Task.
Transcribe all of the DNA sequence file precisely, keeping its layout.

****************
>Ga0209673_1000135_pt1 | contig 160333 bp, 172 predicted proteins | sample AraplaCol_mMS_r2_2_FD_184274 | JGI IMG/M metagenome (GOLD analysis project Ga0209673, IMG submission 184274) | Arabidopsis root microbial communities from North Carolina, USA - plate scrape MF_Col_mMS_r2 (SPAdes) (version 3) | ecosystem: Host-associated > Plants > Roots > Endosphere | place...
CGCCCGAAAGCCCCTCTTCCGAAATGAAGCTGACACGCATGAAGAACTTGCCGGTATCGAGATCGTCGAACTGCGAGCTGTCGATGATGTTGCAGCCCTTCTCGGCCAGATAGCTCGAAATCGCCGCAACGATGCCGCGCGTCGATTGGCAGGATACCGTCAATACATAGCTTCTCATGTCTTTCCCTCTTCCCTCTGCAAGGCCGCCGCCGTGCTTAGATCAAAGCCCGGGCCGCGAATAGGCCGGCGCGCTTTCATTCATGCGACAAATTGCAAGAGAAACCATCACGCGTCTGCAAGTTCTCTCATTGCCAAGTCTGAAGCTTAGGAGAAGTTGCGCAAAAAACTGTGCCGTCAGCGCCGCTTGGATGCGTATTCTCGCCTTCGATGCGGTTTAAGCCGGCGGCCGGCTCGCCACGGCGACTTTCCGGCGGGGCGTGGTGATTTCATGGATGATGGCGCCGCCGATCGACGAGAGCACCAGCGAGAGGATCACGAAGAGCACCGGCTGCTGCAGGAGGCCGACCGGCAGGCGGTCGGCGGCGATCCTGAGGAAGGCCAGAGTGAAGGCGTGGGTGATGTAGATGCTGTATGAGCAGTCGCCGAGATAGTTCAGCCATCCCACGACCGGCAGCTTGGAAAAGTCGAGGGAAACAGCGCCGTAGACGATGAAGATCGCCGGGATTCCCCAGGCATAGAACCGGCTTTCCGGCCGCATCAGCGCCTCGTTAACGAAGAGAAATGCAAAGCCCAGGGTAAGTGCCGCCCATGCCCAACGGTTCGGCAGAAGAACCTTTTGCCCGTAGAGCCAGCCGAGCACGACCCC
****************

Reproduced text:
>Ga0209673_1000135_pt1 | contig 160333 bp, 172 predicted proteins | sample AraplaCol_mMS_r2_2_FD_184274 | JGI IMG/M metagenome (GOLD analysis project Ga0209673, IMG submission 184274) | Arabidopsis root microbial communities from North Carolina, USA - plate scrape MF_Col_mMS_r2 (SPAdes) (version 3) | ecosystem: Host-associated > Plants > Roots > Endosphere | place...
CGCCCGAAAGCCCCTCTTCCGAAATGAAGCTGACACGCATGAAGAACTTGCCGGTATCGAGATCGTCGAACTGCGAGCTGTCGATGATGTTGCAGCCCTTCTCGGCCAGATAGCTCGAAATCGCCGCAACGATGCCGCGCGTCGATTGGCAGGATACCGTCAATACATAGCTTCTCATGTCTTTCCCTCTTCCCTCTGCAAGGCCGCCGCCGTGCTTAGATCAAAGCCCGGGCCGCGAATAGGCCGGCGCGCTTTCATTCATGCGACAAATTGCAAGAGAAACCATCACGCGTCTGCAAGTTCTCTCATTGCCAAGTCTGAAGCTTAGGAGAAGTTGCGCAAAAAACTGTGCCGTCAGCGCCGCTTGGATGCGTATTCTCGCCTTCGATGCGGTTTAAGCCGGCGGCCGGCTCGCCACGGCGACTTTCCGGCGGGGCGTGGTGATTTCATGGATGATGGCGCCGCCGATCGACGAGAGCACCAGCGAGAGGATCACGAAGAGCACCGGCTGCTGCAGGAGGCCGACCGGCAGGCGGTCGGCGGCGATCCTGAGGAAGGCCAGAGTGAAGGCGTGGGTGATGTAGATGCTGTATGAGCAGTCGCCGAGATAGTTCAGCCATCCCACGACCGGCAGCTTGGAAAAGTCGAGGGAAACAGCGCCGTAGACGATGAAGATCGCCGGGATTCCCCAGGCATAGAACCGGCTTTCCGGCCGCATCAGCGCCTCGTTAACGAAGAGAAATGCAAAGCCCAGGGTAAGTGCCGCCCATGCCCAACGGTTCGGCAGAAGAACCTTTTGCCCGTAGAGCCAGCCGAGCACGACCCC